Figure 5 shows a different case where ACTIVA was placed in a submarginal preparation on the facial surface of tooth No. 28. As an older person living on a fixed income, the patient was looking for a way to save an existing five-unit bridge. Because of the extent of the carious lesion, a full-thickness mucoperiosteal flap was elevated to gain access for the restorative procedure. Note that the unique delivery system provides the practitioner with convenient dispensing and complete control of placement, enabling precise application of ACTIVA in difficult-to-reach areas and, in this case, limiting delivery of the material to the extent and desired confines of the preparation. Once finished (Figure 6) with a 30-fluted composite carbide-finishing bur (ET 3 UF: Komet USA, www.komet.com), the flap will be sutured to place and allowed to heal.

In a third case, another elderly patient presented with root caries in the distal crown margin of tooth No. 3 (Figure 7). Figure 8 shows the defect restored with ACTIVA. Due to limited access, clinical photography was not possible. Without ACTIVA as an option, and the ability to easily place the material in this distal area, it is likely this tooth would not be restorable and would be lost. ACTIVA’s bioactive properties provided a seal at the margin and protected the restoration from microleakage and secondary caries. As a result, the life of the tooth was extended, and the patient was extremely happy.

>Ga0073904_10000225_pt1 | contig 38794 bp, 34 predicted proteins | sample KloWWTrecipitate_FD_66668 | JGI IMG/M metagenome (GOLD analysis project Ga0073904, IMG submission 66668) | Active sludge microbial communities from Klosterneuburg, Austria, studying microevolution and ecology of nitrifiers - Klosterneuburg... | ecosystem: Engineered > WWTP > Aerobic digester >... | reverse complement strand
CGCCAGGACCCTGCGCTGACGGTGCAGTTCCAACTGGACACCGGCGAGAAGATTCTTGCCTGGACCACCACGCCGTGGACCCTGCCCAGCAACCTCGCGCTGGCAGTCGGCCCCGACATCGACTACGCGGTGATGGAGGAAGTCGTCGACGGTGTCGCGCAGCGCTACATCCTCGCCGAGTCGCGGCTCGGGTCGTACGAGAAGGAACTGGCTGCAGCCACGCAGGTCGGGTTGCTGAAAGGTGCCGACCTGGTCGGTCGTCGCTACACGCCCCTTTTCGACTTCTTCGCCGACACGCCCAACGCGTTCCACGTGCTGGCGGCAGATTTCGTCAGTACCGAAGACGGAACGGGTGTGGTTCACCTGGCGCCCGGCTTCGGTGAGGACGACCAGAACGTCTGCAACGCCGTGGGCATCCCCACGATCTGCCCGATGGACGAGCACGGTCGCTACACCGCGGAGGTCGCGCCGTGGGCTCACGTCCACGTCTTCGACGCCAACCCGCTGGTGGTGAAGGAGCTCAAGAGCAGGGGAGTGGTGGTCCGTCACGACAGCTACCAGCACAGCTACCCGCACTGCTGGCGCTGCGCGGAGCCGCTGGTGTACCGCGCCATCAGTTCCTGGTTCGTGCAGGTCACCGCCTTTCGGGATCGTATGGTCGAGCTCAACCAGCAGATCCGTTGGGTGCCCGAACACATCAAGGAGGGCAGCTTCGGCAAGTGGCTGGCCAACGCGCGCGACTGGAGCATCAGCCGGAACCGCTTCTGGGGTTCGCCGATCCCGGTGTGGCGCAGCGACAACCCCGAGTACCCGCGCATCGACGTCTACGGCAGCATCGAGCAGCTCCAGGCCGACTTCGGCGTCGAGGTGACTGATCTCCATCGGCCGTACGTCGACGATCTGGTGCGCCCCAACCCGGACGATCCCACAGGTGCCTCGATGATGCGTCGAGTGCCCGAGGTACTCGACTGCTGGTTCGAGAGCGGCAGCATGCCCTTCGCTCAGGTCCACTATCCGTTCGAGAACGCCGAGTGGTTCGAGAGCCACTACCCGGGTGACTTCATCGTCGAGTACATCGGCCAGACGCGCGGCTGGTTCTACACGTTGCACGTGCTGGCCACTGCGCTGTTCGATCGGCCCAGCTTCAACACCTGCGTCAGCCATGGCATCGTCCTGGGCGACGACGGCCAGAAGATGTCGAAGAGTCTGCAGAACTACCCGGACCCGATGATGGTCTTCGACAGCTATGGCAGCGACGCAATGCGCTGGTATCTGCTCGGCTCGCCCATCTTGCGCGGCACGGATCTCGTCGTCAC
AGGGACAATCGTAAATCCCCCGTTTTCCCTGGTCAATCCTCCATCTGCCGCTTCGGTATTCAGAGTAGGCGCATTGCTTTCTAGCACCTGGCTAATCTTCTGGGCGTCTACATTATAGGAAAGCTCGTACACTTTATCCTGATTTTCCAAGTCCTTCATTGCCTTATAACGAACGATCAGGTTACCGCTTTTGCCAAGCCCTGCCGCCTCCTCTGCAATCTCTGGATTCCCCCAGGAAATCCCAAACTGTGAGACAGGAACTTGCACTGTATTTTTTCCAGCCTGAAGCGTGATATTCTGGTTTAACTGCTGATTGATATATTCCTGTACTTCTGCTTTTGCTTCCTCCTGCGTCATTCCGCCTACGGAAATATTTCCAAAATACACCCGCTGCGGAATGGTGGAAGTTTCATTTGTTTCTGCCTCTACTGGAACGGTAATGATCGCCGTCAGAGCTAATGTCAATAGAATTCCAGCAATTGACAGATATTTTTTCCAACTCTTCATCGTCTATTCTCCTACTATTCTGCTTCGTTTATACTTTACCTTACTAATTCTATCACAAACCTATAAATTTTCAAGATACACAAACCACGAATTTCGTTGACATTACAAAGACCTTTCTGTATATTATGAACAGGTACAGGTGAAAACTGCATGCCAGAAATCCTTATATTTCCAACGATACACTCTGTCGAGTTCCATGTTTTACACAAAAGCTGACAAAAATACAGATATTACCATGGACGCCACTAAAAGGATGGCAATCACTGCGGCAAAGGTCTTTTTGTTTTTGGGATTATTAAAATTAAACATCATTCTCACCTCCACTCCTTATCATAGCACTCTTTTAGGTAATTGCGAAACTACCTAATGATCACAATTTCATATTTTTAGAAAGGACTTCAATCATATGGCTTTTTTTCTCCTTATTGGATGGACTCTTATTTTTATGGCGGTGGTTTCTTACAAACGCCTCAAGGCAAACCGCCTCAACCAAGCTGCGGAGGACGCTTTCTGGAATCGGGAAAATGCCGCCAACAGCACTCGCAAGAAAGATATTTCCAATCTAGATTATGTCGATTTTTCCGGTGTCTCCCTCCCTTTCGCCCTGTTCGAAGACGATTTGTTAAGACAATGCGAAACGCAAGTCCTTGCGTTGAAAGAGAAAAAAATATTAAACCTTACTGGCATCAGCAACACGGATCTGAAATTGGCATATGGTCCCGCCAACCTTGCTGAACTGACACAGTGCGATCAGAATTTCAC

For more information, contact:
Pulpdent Corporation
800-343-4342
www.pulpdent.com

About the Author

Robert A. Lowe, DDS
Diplomate, American Board of Aesthetic Dentistry
Private Practice
Charlotte, North Carolina